Legislature(1993 - 1994)
02/19/1993 01:41 PM JUD
* first hearing in first committee of referral
= bill was previously heard/scheduled
= bill was previously heard/scheduled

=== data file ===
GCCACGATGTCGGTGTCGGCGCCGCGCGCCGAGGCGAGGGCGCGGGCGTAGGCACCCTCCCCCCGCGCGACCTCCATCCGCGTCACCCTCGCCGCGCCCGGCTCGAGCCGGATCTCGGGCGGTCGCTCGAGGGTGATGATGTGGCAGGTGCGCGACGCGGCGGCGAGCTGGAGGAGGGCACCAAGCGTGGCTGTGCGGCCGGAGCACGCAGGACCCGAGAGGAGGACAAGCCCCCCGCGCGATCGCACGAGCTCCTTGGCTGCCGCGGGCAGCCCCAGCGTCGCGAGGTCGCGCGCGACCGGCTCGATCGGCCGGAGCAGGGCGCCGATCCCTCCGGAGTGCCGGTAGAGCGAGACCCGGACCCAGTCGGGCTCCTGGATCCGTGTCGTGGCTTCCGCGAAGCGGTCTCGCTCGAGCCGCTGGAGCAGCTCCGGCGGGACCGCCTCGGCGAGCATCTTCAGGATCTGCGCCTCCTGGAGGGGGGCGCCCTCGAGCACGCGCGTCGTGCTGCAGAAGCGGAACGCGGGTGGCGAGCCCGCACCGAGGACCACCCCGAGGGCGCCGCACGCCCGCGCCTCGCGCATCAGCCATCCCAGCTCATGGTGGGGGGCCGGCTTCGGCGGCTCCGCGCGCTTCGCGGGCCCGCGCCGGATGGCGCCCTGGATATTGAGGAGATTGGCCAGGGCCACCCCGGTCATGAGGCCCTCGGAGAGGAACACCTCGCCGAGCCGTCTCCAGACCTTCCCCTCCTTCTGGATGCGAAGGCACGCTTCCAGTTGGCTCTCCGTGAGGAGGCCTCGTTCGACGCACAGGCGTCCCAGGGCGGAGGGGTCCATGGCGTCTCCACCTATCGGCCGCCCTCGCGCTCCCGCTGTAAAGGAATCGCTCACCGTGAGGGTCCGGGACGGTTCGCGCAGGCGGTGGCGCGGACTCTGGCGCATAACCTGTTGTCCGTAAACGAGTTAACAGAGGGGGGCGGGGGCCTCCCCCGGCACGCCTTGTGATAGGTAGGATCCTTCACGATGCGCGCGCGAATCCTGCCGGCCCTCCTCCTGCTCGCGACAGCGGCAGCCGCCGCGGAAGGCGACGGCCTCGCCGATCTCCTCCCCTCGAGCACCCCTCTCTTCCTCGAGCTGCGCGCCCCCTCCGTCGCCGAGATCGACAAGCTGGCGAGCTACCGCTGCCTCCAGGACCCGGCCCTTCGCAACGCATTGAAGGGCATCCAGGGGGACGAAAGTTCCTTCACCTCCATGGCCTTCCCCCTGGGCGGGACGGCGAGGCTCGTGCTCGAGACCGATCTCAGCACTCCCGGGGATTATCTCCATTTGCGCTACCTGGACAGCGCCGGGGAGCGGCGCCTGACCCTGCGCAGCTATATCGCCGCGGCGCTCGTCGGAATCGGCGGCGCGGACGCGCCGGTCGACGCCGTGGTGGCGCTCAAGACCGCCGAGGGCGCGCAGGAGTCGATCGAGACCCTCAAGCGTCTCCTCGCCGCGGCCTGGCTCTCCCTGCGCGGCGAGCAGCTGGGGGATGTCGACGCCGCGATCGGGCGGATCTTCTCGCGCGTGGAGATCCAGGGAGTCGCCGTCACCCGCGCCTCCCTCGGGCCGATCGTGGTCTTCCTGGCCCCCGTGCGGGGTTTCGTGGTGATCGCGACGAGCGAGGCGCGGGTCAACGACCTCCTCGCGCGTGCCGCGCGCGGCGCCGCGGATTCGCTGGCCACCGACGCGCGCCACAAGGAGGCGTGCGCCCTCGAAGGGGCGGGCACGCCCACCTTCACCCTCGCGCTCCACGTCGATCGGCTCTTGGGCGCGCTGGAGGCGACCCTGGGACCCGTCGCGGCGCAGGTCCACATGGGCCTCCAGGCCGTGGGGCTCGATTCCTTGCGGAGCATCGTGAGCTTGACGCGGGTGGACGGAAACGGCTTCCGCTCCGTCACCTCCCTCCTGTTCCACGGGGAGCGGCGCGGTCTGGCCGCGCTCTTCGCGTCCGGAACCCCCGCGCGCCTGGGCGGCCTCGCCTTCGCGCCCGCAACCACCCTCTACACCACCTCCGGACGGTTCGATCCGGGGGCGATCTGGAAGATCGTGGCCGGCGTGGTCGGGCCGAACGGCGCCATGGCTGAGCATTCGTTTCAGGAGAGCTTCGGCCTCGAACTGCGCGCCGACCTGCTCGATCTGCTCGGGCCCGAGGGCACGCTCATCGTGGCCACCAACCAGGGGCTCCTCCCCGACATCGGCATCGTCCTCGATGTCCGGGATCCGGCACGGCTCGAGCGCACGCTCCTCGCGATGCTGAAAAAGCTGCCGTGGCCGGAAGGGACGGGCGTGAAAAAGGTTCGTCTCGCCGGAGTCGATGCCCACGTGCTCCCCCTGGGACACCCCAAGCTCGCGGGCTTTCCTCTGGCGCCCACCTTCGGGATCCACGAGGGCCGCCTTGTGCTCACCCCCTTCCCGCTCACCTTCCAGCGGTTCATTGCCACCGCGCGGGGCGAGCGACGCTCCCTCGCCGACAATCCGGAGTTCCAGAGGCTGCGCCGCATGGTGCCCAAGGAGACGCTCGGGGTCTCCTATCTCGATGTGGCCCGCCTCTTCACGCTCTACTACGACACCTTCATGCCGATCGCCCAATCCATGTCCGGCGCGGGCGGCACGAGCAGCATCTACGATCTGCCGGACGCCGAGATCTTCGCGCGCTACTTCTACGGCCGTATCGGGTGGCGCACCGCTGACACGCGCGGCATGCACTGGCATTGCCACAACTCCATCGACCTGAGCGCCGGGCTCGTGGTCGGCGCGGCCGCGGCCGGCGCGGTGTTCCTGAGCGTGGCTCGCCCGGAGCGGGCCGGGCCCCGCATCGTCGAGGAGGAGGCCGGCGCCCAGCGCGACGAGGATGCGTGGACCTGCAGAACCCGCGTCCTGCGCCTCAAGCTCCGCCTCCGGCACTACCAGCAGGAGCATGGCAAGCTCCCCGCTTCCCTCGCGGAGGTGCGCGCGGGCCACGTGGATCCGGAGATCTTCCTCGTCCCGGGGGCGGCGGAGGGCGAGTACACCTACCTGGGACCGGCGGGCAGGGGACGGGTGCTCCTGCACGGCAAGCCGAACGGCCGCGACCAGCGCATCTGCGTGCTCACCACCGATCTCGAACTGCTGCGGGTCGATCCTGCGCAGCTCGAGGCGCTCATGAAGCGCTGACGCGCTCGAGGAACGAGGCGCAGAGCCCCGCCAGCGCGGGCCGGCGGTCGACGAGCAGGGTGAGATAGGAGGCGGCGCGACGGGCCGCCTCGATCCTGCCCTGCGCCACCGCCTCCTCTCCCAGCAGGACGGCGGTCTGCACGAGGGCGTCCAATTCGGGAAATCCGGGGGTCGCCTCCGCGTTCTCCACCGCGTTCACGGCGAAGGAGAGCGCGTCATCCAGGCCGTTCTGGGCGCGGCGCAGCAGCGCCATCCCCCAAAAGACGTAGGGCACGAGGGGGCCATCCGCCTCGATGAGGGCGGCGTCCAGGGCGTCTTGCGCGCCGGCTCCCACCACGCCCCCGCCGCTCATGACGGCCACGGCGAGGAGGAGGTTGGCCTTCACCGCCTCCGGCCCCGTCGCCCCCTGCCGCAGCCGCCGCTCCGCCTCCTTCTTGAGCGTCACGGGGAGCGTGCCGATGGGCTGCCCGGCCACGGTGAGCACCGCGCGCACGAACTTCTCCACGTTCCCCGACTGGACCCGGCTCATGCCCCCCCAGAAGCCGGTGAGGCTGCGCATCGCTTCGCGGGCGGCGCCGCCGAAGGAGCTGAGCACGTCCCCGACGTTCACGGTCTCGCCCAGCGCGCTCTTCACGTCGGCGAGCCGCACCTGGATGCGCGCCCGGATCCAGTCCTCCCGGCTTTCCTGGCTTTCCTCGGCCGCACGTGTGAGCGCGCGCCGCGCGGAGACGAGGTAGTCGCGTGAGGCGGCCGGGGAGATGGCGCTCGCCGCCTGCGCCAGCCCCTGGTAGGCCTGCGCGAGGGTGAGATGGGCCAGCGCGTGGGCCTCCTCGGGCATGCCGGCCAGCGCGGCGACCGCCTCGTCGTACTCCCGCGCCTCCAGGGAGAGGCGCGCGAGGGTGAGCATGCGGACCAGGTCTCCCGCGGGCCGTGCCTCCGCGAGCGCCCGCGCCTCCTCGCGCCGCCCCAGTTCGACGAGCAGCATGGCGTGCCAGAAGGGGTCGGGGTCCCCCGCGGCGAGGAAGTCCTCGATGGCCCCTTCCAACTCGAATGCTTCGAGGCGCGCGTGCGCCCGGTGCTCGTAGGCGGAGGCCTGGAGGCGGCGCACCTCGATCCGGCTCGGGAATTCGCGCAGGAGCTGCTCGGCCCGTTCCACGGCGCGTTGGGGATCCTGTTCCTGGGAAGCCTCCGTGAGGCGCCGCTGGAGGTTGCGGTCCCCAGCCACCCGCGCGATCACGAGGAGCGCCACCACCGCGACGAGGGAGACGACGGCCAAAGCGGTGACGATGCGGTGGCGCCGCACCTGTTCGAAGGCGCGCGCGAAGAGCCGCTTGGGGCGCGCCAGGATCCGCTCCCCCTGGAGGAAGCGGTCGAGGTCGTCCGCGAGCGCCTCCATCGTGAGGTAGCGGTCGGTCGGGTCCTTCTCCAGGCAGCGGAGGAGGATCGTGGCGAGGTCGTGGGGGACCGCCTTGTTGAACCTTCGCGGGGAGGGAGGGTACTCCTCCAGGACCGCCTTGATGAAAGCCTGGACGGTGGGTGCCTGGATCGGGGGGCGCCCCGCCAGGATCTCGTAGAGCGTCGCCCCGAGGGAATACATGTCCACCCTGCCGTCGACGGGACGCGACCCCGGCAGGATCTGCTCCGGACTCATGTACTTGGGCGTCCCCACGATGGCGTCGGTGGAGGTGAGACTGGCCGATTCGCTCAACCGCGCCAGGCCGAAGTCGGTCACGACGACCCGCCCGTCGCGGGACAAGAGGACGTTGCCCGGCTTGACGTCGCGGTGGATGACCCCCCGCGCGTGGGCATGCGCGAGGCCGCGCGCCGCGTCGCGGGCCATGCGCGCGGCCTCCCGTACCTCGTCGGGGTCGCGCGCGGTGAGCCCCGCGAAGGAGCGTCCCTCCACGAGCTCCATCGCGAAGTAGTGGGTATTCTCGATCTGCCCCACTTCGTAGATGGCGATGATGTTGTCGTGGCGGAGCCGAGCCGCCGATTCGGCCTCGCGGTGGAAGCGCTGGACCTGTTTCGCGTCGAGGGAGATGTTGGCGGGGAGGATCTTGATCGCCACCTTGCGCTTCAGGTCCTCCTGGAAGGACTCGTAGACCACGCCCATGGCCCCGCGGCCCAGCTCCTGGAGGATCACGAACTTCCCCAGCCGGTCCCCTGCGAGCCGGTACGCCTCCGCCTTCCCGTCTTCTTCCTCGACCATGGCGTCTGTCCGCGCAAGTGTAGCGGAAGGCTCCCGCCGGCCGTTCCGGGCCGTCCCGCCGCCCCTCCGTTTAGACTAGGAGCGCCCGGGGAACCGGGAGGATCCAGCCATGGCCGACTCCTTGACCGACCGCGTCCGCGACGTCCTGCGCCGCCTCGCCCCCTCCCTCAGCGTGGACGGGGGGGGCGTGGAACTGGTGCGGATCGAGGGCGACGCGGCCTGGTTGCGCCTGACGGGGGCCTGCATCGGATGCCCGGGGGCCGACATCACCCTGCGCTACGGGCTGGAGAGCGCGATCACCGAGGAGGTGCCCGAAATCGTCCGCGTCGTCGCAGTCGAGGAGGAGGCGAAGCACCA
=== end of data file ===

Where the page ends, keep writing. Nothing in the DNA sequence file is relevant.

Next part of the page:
SENATOR TAYLOR brought SB 19 (CRIME OF CONSPIRACY) before the committee, and invited the prime sponsor, SENATOR HALFORD, to review the bill. SENATOR HALFORD explained the bill, which was also introduced last year, would make the crime of conspiracy a separate crime, and would drop the crime classification down one from the actual crime resulting from the conspiracy. He said it was a law enforcement tool, available on the federal level and in nearly every other state in the union. SENATOR DONLEY supported the concept of the legislation and had sponsored similar legislation in the past. He praised the work done on the concept in House Judiciary last year, in refining to more closely parallel some of the provisions of the Uniform Act. SENATOR DONLEY also gave credit to DEAN GUANELI, from the Criminal Division of the Department of Law, for providing him comfort for the concept of conspiracy, one of which was to add a provision making it was an affirmative defense if a law enforcement official was the only other person. Otherwise, he said, you have the potential for police officers creating the conspiracy, by offering to conspire with the perpetrator. Number 097 SENATOR DONLEY noted some additional provisions dealing with the issue of conspiracies creating multiple crimes, and he explained the language in the previous bill that solved the problem. Another change, he said, was to better define "overt act," and he gave an example of the definition. Additionally, SENATOR DONLEY worked on the duration of the conspiracy, and how it is terminated. He discussed language that had been developed previously, and noted the wording had been expanded since last year. SENATOR DONLEY concluded by describing testimony on how people could withdraw from a conspiracy. They originally agreed to a conspiracy, and how do they make it clear they don't want to have anything to do with it. Are they pulling out before the crime actually occurs, before the overt act? SENATOR DONLEY explained they had added a section on governing limitation actions, and adding some criteria for abandoning the conspiracy agreement. He said it would encourage people to come forward to warn society a conspiracy is taking place and to terminate their involvement. SENATOR HALFORD directed the drafter, JERRY LUCKHAUPT, to go through the bill. Number 187 MR. LUCKHAUPT reviewed the bill section by section, beginning with Section 1, Subsection (a), which defines "conspiracy" and "overt act." Subsection (b) explains guilt by association, and he gave an example to clarify the situation of multiple offenders. MR. LUCKHAUPT explained Subsection (c) outlines various situations which are not offenses to the crime of conspiracy. He said Subsection (d) provided an affirmative offense to the crime of conspiracy when dealing with a person for whose conduct the defendant is not legally accountable under AS 11.16.120(b). MR. LUCKHAUPT said (e) provides the withdrawal discussed previously by SENATOR DONLEY, affirmative defenses for a person withdrawing from the offense, and sets forth the process of withdrawing from the crime. Subsection (f) lists the penalty provisions depending on the level of crime being conspired, and stepping down one felony classification. He gave an example to provide definition to "serious felony offense" in Subsection (g). Number 260 MR. LUCKHAUPT summarized Sections 2, 3, and 4 as being technical amendments to recognize conspiracy as being similar to solicitation and attempts to commit offenses. He said Section 5 is basically a technical amendment setting forth the penalty for conspiracy. SENATOR LITTLE clarified there was no provision in the bill for a police officer being the second person involved in a two person conspiracy. MR. LUCKHAUPT said he did not hear the explanation by SENATOR DONLEY, and suggested that MR. GUANELI could give a better answer. SENATOR DONLEY asked if the points he raised were resolved in case law. MR. GUANELI said there was no prohibition against the second person in a conspiracy being a police officer. He explained he was not familiar with the House Judiciary version of the previous conspiracy bill, but he shared his opinion about peace officers being the second person in a conspiracy. MR. GUANELI outlined cases that would be assisted by the conspiracy law: murder, kidnapping, arson, and drug cases. He explained that some cases such as sexual abuse and rape are rarely subject to conspiracy prosecution. He thought it would be rare in drug offenses to have a police officer be a party to a conspiracy, because it would be stopped before the sale or transfer. With respect to murder cases, the police might want to stop that offense before an attempt takes place, and he gave a plausible example. Number 356 SENATOR HALFORD continued with MR. GUANELI'S example, which he claimed would not work. They worked on a different example. SENATOR DONLEY explained the provision was to address an overt act being committed by the police officer. MR. GUANELI thought that fewer problems are probably caused by officers committing overt acts than would be created by eliminating police officers as second person candidates in a conspiracy. SENATOR DONLEY expressed concerns at the entrapment when the officer is the co-conspirator, and MR. GUANELI agreed, but said that law wouldn't be changed with that bill. He claimed the state would still have the burden of proving the entrapment did not occur. SENATOR HALFORD expressed his concerns with their example and entrapment. Number 397 SENATOR DONLEY was still troubled with having a third party, who was not an active conspirator, and he explained his concerns about the theory of conspiracy, the intent, and the act. He debated the true co-conspirator as opposed to the person who is doing the intent but not the act. Number 407 MR. GUANELI said he viewed the elements of the crime as written in the bill as the intent, and the act would be the agreement between two people. In addition, he discussed how the offense would transpire. SENATOR TAYLOR suggested it might be difficult to establish before a jury that the officer was the one doing the overt act, and it might be a weak case. SENATOR TAYLOR led a continuing discussion with the committee and MR. GUANELI of overt acts, conspiracy, police officers as co-conspirators, possible abuses, entrapment, murder, intimidation, enticement, and frustration. SENATOR HALFORD said he would like to leave the problem of "overt act" open for further discussion, and SENATOR DONLEY thought it should be done in a cautious manner. He played the "devil's advocate" to present the other side. Number 531 SENATOR TAYLOR invited C.E. SWACKHAMMER, from the Department of Public Safety, to testify on SB 19. MR. SWACKHAMMER spoke for all of Public Safety in support of the conspiracy bill, and he noted a couple of points that paralleled general statutes. He said it would allow Public Safety a tool to reach participants in crimes, they are not presently able to reach. He described the example of a case involving a substantial amount of drugs and many participants, but without the conspiracy tool, they were unable to pull everyone together. MR. SWACKHAMMER explained the legislation would assist in trials with multiple defendants, where the defendants are severed and the jury never hears the total story - only pieces. SENATOR DONLEY agreed with the problems outlined by MR. SWACKHAMMER, and he noted some progress in bills from last year. SENATOR TAYLOR announced SB 19 would be held in committee. He noted that DEBORAH GRAVO, and RAY BROWN in Anchorage had comments, and he invited them to try again when the bill is re-scheduled.